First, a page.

Featured Videos

Your JavaScript is turned off or you have an old version of Adobe's Flash Player. Get the latest Flash player.
Turkey's Main Opposition Party Hopes for Election Breakthroughi
X
May 22, 2015 10:23 AM
Turkey’s main opposition Republican People’s Party has sought an image change ahead of the June 7 general election. The move comes after suffering successive defeats at the hands of the Islamist-rooted AK Party, which has portrayed it as hostile to religion. Dorian Jones reports from the western city of Izmir.
Video

Video Turkey's Main Opposition Party Hopes for Election Breakthrough

Turkey’s main opposition Republican People’s Party has sought an image change ahead of the June 7 general election. The move comes after suffering successive defeats at the hands of the Islamist-rooted AK Party, which has portrayed it as hostile to religion. Dorian Jones reports from the western city of Izmir.
Video

Video Europe Follows US Lead in Tackling ‘Conflict Minerals’

Metals mined from conflict zones in places like the Democratic Republic of Congo are often sold by warlords to buy weapons. This week European lawmakers voted to force manufacturers to prove that their supply chains are not inadvertently fueling conflicts and human rights abuses. Henry Ridgwell reports from London.
Video

Video Class Tackles Questions of Race, Discrimination

Unrest in some U.S. cities is more than just a trending news item at Ladue Middle School in St. Louis, Missouri. As VOA’s Kane Farabaugh reports, it’s a focus of a multicultural studies class engaging students in wide-ranging discussions about racial tensions and police aggression.
Video

Video Mind-Controlled Prosthetics Are Getting Closer

Scientists and engineers are making substantial advances towards the ultimate goal in prosthetics – creation of limbs that can be controlled by the wearer’s mind. Thanks to sophisticated sensors capable of picking up the brain’s signals, an amputee in Iceland is literally bringing us one step closer to that goal. VOA’s George Putic reports.
Video

Video Afghan Economy Sinks As Foreign Troops Depart

As international troops prepare to leave Afghanistan, and many foreign aid groups follow, Afghans are grappling with how the exodus will affect the country's fragile economy. Ayesha Tanzeem reports from the Afghan capital, Kabul.
Video

Video Poverty, Ignorance Force Underage Girls Into Marriage

The recent marriage of a 17-year old Chechen girl to a local police chief who was 30 years older and already had a wife caused an outcry in Russia and beyond. The bride was reportedly forced to marry and her parents were intimidated into giving their consent. The union spotlighted yet again the plight of many underage girls in developing countries. Zlatica Hoke reports poverty, ignorance and fear are behind the practice, especially in Asia and Africa.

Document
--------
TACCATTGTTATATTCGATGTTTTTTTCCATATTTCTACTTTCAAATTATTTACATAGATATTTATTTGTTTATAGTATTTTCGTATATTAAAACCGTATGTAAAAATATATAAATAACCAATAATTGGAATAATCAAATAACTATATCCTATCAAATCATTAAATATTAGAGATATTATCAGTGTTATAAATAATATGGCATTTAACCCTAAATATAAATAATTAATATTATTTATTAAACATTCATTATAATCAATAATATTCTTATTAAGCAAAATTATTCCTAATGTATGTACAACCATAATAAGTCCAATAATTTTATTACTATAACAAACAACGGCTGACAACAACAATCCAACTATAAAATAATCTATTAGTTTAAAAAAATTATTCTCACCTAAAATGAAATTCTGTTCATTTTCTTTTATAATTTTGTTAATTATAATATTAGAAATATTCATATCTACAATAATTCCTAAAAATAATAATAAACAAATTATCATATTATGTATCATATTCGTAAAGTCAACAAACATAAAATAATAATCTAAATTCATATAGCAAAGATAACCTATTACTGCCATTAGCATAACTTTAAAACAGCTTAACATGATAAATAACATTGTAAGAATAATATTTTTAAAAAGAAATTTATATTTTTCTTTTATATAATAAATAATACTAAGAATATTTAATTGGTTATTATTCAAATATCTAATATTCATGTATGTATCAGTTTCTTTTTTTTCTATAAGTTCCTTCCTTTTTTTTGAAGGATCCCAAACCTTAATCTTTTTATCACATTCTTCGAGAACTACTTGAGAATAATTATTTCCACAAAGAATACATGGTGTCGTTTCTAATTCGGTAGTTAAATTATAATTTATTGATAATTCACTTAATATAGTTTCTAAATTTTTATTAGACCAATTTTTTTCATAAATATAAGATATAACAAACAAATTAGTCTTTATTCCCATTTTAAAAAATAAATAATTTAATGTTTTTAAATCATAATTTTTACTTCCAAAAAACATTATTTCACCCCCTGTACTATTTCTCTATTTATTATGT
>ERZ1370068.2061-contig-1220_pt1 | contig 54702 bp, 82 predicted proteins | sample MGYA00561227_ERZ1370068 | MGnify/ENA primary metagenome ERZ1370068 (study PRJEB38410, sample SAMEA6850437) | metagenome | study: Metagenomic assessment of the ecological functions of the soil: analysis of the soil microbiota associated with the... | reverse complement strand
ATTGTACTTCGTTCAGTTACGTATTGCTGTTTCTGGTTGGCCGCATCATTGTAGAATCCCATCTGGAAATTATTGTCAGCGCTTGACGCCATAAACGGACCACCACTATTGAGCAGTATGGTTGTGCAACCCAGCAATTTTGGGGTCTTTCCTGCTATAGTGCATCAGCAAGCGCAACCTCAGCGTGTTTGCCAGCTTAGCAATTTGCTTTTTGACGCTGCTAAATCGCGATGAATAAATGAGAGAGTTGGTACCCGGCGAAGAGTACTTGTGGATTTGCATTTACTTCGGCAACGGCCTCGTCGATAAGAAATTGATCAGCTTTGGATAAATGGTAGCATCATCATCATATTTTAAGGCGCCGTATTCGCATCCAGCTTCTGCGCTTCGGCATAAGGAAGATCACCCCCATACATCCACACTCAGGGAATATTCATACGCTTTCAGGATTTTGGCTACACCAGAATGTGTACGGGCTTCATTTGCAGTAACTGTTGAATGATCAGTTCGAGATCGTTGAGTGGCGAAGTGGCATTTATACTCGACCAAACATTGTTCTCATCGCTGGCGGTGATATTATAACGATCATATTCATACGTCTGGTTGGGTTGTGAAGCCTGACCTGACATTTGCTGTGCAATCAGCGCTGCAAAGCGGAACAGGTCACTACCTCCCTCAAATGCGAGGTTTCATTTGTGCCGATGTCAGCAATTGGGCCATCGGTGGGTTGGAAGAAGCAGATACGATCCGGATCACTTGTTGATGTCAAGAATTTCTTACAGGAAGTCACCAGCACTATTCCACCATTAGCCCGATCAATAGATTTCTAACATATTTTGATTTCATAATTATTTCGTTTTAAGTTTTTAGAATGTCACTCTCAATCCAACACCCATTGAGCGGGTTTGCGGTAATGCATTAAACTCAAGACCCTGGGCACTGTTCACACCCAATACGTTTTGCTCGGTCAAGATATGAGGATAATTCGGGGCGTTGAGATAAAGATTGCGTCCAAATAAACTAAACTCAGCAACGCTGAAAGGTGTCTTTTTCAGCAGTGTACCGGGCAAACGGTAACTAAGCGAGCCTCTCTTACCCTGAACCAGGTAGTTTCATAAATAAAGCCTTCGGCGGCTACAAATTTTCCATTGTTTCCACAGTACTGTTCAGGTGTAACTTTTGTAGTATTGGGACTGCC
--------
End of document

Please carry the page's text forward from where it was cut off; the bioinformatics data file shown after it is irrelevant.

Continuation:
Video

Video South Korea Marks Gwangju Uprising Anniversary

South Korea this week marked the 35th anniversary of a protest that turned deadly. The Gwangju Uprising is credited with starting the country’s democratic revolution after it was violently quelled by South Korea’s former military rulers. But as Jason Strother reports, some observers worry that democracy has recently been eroded.
Video

Video California’s Water System Not Created To Handle Current Drought

The drought in California is moving into its fourth year. While the state's governor is mandating a reduction in urban water use, most of the water used in California is for agriculture. But both city dwellers and farmers are feeling the impact of the drought. Some experts say the state’s water system was not created to handle long periods of drought. Elizabeth Lee reports from Ventura County, an agricultural region just northwest of Los Angeles.
Video

Video How to Clone a Mammoth: The Science of De-Extinction

An international team of scientists has sequenced the complete genome of the woolly mammoth. Led by the Swedish Museum of Natural History in Stockholm, the work opens the door to recreate the huge herbivore, which last roamed the Earth 4,000 years ago. VOA’s Rosanne Skirble considers the science of de-extinction and its place on the planet
Video

Video Blind Boy Defines His Life with Music

Cole Moran was born blind. He also has cognitive delays and other birth defects. He has to learn everything by ear. Nevertheless, the 12-year-old has had an insatiable love for music since he was born. VOA’s June Soh introduces us to the young phenomenal harmonica player.

VOA Blogs